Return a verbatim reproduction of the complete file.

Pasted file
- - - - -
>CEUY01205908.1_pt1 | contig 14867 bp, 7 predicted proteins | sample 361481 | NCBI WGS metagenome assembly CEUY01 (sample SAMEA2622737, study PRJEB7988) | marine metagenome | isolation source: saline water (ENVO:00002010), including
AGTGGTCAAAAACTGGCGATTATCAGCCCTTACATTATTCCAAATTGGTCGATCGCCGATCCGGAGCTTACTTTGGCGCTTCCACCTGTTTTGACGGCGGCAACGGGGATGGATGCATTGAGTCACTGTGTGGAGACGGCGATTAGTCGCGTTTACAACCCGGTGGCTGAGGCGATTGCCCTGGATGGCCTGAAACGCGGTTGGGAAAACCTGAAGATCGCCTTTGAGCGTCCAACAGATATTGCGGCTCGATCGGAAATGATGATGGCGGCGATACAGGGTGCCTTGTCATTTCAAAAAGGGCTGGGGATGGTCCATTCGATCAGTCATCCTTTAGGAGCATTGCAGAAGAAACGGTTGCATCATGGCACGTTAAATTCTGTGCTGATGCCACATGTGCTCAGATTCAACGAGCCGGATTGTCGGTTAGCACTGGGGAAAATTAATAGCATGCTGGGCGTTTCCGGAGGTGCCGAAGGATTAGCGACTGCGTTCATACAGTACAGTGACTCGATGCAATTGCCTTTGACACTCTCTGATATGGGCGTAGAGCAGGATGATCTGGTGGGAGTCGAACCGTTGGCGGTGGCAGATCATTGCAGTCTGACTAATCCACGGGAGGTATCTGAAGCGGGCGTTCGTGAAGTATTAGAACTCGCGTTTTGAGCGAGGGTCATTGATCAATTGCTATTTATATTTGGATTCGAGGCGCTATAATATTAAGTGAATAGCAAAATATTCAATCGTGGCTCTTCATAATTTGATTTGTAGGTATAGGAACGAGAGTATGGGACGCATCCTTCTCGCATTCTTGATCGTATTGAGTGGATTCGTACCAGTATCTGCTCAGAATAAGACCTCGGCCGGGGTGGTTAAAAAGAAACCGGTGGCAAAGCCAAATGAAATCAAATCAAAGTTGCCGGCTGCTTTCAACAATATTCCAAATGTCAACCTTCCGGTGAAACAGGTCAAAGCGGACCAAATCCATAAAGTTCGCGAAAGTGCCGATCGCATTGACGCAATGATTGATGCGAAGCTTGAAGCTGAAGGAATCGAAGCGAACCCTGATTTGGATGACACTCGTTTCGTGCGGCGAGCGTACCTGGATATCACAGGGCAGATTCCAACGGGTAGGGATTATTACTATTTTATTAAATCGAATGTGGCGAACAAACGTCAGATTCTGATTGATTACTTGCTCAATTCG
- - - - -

>CEUY01205908.1_pt1 | contig 14867 bp, 7 predicted proteins | sample 361481 | NCBI WGS metagenome assembly CEUY01 (sample SAMEA2622737, study PRJEB7988) | marine metagenome | isolation source: saline water (ENVO:00002010), including
AGTGGTCAAAAACTGGCGATTATCAGCCCTTACATTATTCCAAATTGGTCGATCGCCGATCCGGAGCTTACTTTGGCGCTTCCACCTGTTTTGACGGCGGCAACGGGGATGGATGCATTGAGTCACTGTGTGGAGACGGCGATTAGTCGCGTTTACAACCCGGTGGCTGAGGCGATTGCCCTGGATGGCCTGAAACGCGGTTGGGAAAACCTGAAGATCGCCTTTGAGCGTCCAACAGATATTGCGGCTCGATCGGAAATGATGATGGCGGCGATACAGGGTGCCTTGTCATTTCAAAAAGGGCTGGGGATGGTCCATTCGATCAGTCATCCTTTAGGAGCATTGCAGAAGAAACGGTTGCATCATGGCACGTTAAATTCTGTGCTGATGCCACATGTGCTCAGATTCAACGAGCCGGATTGTCGGTTAGCACTGGGGAAAATTAATAGCATGCTGGGCGTTTCCGGAGGTGCCGAAGGATTAGCGACTGCGTTCATACAGTACAGTGACTCGATGCAATTGCCTTTGACACTCTCTGATATGGGCGTAGAGCAGGATGATCTGGTGGGAGTCGAACCGTTGGCGGTGGCAGATCATTGCAGTCTGACTAATCCACGGGAGGTATCTGAAGCGGGCGTTCGTGAAGTATTAGAACTCGCGTTTTGAGCGAGGGTCATTGATCAATTGCTATTTATATTTGGATTCGAGGCGCTATAATATTAAGTGAATAGCAAAATATTCAATCGTGGCTCTTCATAATTTGATTTGTAGGTATAGGAACGAGAGTATGGGACGCATCCTTCTCGCATTCTTGATCGTATTGAGTGGATTCGTACCAGTATCTGCTCAGAATAAGACCTCGGCCGGGGTGGTTAAAAAGAAACCGGTGGCAAAGCCAAATGAAATCAAATCAAAGTTGCCGGCTGCTTTCAACAATATTCCAAATGTCAACCTTCCGGTGAAACAGGTCAAAGCGGACCAAATCCATAAAGTTCGCGAAAGTGCCGATCGCATTGACGCAATGATTGATGCGAAGCTTGAAGCTGAAGGAATCGAAGCGAACCCTGATTTGGATGACACTCGTTTCGTGCGGCGAGCGTACCTGGATATCACAGGGCAGATTCCAACGGGTAGGGATTATTACTATTTTATTAAATCGAATGTGGCGAACAAACGTCAGATTCTGATTGATTACTTGCTCAATTCG